From field hospital to Grand Slam, Flushing Meadows welcomes back U.S. Open

Geoff Burke-USA TODAY Sports


Bruised – but not broken – New York City is bringing back Grand Slam tennis.

Just five months ago part of the Billie Jean King National Tennis Center was transformed into a temporary 350-bed hospital to handle an overflow of patients as COVID-19 cases spiked across the city, then the epicenter of the virus in the U.S.

Now, the venue is preparing to host the crown jewel event of American tennis, after the city crushed the COVID-19 curve.

“New York City went through hell, but we’re coming back stronger,” Mayor Bill de Blasio said in a written statement to Reuters. “Hosting the U.S. Open in the very spot we created an emergency field hospital is a testament to the incredible progress New Yorkers have made in the fight against COVID-19.”

New York City has suffered more than 23,000 COVID-19 deaths since the start of the outbreak, according to data compiled by Reuters, with more than 236,000 confirmed cases.

But its case count has dropped to a seven-day average of less than 150 according to city data released last week, down from more than 5,000 cases per day from the peak in early April, as the five boroughs worked to contain the virus.

De Blasio is urging New Yorkers to continue to wear face masks and maintain social distancing as the run-up to the U.S. Open – a week-long social circuit that usually sees current and ex-players alike mingle with sponsors and journalists at flashy and crowded Manhattan affairs – took on a new flavor.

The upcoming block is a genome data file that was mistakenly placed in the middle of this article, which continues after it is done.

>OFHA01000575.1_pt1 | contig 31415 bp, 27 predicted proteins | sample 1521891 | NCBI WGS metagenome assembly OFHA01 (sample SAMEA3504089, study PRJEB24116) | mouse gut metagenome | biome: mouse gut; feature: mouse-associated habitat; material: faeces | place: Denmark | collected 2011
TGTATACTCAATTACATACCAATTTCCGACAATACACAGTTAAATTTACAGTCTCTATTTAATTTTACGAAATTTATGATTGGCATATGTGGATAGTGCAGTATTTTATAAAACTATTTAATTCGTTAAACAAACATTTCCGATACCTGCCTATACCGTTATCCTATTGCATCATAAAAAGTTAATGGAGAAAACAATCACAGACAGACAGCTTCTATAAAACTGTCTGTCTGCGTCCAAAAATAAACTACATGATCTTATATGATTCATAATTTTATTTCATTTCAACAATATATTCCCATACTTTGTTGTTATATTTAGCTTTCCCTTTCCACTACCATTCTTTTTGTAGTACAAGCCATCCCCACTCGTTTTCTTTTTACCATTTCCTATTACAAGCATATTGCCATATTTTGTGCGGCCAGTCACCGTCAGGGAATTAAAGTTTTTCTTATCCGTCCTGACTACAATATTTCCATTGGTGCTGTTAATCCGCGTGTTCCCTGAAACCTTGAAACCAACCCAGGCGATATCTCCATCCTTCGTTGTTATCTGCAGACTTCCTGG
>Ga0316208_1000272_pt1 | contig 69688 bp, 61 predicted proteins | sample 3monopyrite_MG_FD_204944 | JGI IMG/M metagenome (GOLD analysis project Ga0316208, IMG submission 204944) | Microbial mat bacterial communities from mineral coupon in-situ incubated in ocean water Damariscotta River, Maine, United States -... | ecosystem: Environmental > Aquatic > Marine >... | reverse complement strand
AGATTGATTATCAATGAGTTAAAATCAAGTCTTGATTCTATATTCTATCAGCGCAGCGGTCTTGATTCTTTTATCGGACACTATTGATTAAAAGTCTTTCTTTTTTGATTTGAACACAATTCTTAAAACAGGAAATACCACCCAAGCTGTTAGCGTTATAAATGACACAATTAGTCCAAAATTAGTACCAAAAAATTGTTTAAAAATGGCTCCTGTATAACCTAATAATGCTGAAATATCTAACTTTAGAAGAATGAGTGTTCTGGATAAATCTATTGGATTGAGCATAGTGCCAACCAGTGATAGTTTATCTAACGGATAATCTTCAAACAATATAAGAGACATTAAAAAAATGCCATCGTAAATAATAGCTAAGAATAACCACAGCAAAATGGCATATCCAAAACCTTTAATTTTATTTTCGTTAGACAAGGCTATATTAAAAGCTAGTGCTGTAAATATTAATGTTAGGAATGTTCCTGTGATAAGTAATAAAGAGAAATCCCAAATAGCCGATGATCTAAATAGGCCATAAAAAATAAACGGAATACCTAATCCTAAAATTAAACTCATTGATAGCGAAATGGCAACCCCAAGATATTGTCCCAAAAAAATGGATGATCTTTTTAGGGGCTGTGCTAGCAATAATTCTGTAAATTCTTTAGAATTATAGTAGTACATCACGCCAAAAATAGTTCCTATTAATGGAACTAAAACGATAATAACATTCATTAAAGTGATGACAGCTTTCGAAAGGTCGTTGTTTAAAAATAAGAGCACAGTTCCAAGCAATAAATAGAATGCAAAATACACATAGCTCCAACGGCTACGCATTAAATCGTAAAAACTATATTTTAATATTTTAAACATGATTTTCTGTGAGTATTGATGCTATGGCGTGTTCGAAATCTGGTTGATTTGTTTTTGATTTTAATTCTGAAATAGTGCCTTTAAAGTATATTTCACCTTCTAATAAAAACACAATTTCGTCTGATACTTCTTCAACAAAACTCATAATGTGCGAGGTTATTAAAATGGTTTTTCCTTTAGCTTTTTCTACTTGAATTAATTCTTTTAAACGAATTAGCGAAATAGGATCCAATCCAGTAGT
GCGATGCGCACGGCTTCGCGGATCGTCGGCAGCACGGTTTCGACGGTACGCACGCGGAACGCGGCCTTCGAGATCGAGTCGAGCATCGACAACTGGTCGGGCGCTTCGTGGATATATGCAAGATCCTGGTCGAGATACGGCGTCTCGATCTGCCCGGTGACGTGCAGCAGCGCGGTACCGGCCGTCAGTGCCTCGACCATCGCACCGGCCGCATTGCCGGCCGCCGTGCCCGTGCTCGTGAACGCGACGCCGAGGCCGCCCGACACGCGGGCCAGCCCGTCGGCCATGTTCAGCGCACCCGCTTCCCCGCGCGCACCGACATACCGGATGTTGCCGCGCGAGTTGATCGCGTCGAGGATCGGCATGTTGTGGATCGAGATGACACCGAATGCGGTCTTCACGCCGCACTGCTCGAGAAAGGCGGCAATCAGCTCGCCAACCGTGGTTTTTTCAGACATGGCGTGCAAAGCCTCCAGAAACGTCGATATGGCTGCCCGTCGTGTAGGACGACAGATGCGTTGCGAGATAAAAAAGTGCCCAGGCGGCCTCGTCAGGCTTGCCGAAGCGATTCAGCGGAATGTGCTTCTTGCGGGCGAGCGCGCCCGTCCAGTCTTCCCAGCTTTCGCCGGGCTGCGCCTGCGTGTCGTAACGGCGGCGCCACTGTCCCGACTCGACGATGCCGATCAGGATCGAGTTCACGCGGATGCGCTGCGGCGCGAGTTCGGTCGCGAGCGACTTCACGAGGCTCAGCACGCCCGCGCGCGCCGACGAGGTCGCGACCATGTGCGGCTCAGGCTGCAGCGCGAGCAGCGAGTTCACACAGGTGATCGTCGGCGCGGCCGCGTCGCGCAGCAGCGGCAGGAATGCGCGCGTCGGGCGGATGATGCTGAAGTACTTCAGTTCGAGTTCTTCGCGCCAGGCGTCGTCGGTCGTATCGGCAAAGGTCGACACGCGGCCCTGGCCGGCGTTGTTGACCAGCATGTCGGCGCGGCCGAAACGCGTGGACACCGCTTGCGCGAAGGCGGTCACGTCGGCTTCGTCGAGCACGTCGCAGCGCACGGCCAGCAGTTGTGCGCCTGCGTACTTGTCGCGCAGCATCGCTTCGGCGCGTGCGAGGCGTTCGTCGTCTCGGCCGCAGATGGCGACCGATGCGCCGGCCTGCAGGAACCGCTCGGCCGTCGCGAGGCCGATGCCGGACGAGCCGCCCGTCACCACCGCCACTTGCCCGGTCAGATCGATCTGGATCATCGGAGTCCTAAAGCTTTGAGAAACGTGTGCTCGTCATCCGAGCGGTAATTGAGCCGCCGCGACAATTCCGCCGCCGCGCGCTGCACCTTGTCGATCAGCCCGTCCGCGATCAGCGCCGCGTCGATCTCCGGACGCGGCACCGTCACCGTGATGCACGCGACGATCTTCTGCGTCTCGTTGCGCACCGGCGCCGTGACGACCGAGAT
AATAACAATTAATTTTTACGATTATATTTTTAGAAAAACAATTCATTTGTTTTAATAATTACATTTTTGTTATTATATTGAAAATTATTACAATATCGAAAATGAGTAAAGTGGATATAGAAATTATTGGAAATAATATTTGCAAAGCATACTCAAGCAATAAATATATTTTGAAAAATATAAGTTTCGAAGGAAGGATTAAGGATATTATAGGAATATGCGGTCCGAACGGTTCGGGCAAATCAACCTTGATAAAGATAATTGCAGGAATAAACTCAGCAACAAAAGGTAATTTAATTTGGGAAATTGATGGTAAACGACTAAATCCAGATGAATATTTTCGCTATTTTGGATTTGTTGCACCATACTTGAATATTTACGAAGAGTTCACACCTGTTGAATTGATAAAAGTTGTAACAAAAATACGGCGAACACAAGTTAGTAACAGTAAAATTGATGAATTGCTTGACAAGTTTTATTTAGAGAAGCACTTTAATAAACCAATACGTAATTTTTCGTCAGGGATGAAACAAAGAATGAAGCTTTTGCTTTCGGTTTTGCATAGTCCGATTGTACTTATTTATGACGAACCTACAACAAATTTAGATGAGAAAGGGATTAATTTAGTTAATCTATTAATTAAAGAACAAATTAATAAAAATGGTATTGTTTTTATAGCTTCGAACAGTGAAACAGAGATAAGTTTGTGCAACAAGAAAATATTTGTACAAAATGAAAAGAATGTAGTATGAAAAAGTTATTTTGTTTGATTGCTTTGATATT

The players – many of whom also competed in the Western & Southern Open in Flushing Meadows this week – stayed behind closed doors, in accordance with the health and safety restrictions, as travelers from more than 30 different U.S. states are required to quarantine upon arrival in New York.

“To get to this point where we are now hosting live tennis at the USTA Billie Jean King National Tennis Center… is a truly remarkable accomplishment,” USTA Chief Executive Officer and Executive Director Mike Dowse told Reuters.

The U.S. Open begins at 11 a.m., at Flushing Meadows, Queens, on Monday.

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